Building a successful diversity program doesn’t need to be overly complicated or costly. And reaching your goals doesn’t have to feel like climbing Mt. Everest. When you create a plan for diversity, whether you are starting a new program or enhancing an old one, there are a few simple and easy guidelines to follow which will place you on a path for success.

Build a diversity alliance. Find an alliance of partners who represent a wide array of diverse categories. Set out to intentionally identify suppliers who not only have diverse ownership, but real programs representing diverse candidates in the marketplace. There are many organizations who can help you meet your company’s diversity goals including specialists in learning differences, second chance programs, veterans, LGBTQ+, women in STEM, young professionals, moms at work and more! Build an alliance of diverse partners who can enhance what you are currently doing, assist with what you want to do and then set out to make your partners and your program successful.

Create business opportunities. Success for the alliance comes from providing real business opportunities. When we place a diversity supplier on a distribution list that already has a long group of suppliers and the potential for placements is short, making an impact on diversity is nearly impossible. However, one way to ensure your diversity partners have an opportunity to make hires is to consider tiering your distribution lists. Enable your diverse partners to receive requisitions first, have time to understand the requirements thoroughly, identify diverse candidates and have the opportunity to submit early in the process.

Direct manager contact.  Providing a head start for your alliance increases the chance your diverse candidates will be considered for an interview. You might also consider letting your alliance partners have direct contact with managers. Allowing the supplier to explain to the manager how/why a candidate meets the manager’s requirements will increase the chance for diversity in placements. Often, a diverse candidate match isn’t always immediately apparent, and open conversations help with the why.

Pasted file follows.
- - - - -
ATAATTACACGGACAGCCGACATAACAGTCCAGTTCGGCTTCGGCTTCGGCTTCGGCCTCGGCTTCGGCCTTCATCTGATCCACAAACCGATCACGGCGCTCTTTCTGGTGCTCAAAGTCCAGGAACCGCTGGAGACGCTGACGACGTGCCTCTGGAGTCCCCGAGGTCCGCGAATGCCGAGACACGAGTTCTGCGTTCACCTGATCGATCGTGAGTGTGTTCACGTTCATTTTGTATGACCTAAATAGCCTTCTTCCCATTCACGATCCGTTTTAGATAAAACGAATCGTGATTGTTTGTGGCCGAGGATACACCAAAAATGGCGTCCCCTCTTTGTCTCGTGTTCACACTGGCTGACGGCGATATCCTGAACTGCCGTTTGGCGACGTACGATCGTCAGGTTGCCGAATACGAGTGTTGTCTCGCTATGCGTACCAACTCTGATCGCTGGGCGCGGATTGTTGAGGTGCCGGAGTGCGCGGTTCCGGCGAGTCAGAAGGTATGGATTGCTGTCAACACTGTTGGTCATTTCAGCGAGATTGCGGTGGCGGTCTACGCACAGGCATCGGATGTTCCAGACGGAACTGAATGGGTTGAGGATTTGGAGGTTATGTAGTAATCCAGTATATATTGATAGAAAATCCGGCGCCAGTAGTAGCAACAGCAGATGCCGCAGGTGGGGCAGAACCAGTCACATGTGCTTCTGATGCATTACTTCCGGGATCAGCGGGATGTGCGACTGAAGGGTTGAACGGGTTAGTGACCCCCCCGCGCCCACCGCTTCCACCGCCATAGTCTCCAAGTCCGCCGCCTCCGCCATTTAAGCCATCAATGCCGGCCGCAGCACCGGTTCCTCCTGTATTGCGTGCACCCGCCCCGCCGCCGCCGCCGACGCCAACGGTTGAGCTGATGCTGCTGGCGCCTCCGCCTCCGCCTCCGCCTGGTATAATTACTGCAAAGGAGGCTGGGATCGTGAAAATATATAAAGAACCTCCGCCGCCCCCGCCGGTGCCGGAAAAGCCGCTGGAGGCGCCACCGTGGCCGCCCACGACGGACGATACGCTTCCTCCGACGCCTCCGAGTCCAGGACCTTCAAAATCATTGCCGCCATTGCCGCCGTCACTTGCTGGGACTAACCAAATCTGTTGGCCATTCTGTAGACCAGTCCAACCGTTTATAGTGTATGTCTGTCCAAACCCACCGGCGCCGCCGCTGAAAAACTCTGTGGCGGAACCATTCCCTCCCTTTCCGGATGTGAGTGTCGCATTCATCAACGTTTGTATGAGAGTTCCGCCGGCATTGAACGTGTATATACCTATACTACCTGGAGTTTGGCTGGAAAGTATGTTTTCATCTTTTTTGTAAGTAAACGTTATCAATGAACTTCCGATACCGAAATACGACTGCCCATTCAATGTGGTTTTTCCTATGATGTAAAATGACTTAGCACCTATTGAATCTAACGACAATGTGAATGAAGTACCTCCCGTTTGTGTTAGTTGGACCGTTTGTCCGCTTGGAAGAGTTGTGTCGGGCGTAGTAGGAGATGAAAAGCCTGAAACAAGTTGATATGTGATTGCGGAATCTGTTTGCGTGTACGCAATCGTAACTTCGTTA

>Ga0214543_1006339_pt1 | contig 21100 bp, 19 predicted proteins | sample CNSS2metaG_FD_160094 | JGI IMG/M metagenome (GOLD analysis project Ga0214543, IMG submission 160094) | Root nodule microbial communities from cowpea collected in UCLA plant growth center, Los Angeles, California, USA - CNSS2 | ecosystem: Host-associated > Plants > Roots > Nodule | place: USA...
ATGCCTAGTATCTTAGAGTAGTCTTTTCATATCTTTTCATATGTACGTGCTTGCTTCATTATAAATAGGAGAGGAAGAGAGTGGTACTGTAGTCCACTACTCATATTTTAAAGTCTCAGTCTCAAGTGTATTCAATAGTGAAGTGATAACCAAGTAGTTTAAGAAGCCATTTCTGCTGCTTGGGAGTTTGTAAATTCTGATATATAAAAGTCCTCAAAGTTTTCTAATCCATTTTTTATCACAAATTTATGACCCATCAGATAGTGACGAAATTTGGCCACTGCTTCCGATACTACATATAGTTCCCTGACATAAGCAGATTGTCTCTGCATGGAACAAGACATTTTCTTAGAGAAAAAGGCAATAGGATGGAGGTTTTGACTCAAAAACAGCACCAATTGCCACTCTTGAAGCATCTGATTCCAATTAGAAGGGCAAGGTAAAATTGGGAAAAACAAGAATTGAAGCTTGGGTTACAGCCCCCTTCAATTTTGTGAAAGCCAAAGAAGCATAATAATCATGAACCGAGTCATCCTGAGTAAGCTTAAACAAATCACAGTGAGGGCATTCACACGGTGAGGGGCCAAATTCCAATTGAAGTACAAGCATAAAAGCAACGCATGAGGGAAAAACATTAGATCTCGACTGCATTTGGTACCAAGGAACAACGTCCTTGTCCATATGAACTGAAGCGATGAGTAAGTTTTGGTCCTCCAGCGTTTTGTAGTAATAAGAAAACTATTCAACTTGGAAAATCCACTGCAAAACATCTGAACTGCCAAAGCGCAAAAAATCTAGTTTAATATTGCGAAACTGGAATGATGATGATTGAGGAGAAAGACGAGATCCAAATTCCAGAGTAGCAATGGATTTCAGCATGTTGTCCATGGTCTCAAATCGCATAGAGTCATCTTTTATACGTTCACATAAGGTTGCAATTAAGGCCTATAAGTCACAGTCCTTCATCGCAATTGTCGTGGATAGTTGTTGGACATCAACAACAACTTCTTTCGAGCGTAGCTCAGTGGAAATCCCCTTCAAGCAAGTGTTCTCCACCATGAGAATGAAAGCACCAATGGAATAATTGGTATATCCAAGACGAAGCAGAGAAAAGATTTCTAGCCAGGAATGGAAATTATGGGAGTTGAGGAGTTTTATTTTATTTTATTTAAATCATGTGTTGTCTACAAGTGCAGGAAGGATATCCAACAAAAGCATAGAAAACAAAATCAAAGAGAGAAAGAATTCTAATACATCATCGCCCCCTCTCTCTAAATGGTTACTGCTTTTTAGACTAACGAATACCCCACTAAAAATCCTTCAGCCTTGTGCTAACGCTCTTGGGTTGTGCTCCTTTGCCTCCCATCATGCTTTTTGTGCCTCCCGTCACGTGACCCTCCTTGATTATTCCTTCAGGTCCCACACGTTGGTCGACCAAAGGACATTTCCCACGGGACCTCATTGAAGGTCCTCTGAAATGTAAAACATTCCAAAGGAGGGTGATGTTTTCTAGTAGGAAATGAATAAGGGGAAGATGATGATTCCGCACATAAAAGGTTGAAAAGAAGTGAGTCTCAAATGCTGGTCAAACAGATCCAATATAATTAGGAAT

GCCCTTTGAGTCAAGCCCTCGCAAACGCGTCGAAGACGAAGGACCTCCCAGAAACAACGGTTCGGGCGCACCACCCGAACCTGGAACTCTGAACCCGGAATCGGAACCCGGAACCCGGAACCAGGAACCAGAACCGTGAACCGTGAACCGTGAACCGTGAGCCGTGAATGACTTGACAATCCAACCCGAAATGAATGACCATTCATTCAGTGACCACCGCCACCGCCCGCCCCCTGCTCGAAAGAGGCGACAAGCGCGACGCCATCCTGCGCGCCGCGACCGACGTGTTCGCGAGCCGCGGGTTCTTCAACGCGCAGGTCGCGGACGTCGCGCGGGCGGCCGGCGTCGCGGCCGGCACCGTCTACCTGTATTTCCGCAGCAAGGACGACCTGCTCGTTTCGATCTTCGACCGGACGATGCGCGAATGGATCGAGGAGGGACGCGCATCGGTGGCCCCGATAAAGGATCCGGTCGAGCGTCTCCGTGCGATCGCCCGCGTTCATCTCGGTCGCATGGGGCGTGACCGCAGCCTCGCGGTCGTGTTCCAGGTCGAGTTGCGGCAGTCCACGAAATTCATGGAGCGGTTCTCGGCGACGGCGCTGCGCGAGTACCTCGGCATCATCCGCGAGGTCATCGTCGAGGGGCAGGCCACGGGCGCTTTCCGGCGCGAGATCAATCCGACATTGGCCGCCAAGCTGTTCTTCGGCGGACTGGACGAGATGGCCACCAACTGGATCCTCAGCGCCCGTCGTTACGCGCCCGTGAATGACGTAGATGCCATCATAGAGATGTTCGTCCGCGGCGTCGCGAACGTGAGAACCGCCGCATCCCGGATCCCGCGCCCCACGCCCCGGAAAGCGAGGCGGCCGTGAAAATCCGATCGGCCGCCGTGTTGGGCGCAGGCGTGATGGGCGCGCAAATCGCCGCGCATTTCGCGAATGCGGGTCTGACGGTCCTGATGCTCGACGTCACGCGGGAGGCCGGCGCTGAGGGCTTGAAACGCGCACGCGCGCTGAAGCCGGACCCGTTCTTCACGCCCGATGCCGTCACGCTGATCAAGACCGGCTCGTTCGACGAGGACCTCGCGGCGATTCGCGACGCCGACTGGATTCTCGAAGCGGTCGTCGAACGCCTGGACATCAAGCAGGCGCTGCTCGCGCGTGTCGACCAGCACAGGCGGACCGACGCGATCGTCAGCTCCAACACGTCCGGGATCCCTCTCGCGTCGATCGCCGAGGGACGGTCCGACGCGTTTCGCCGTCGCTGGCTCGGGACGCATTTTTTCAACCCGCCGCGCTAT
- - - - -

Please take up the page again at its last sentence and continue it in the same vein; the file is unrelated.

Promote the alliance. One of the challenges for increasing diversity hires is making it known what you are trying to do and why it’s important — which means the hardest part of increasing diversity boils down to communication. Getting the word out to your hiring community and organization as a whole about who these suppliers are, what goals you’re looking to achieve and how the process will work to ensure the alliance not only provides diversity but also quality. One easy way to communicate your new alliance is by sponsoring spotlight calls to highlight each diverse company, the types of candidates they provide and host a Q&A session so that your partners become more widely known.

Another easy way is to use marketing materials. Create a simple PowerPoint presentation that explains who the partners in the alliance are, what types of candidates they recruit and why using veterans (for example) is important. Creating a document that can be easily shared helps continuously promote the alliance in between the spotlight calls. And talk about your alliance internally whenever possible. Whether it’s at monthly team meetings, manager intake calls, quarterly business reviews, the company all-hands call — have your story ready and tell it to whoever will listen. It’s hard to push the effort forward without having others on board to champion diversity with you.

Measure and mentor. Lastly, unless you know where you are compared to your goals, success of the program will always be an unknown. Start by running your numbers now as a benchmark, identifying what your percentages are and how they break down by category, so you have something to compare against as you move forward. Stay on pace toward your goals, and if you see the numbers falling, take time to review your lists, communicate your plan some more and talk to your alliance about the challenges they see. Remember that mentoring your alliance is critical because if they aren’t successful, your diversity program won’t be successful. If the alliance is performing well, then exceeding your goals will come easily.

Going forward. And as you continue to add diverse partners to your alliance and spread the word about who your partners are, what type of candidates they provide and why it’s important, then you will have created a successful diversity program. With more exposure to diversity, organizations become more innovative, inclusive and collaborative, which leads to greater candidate attraction and higher employee retention — which means your program is a success!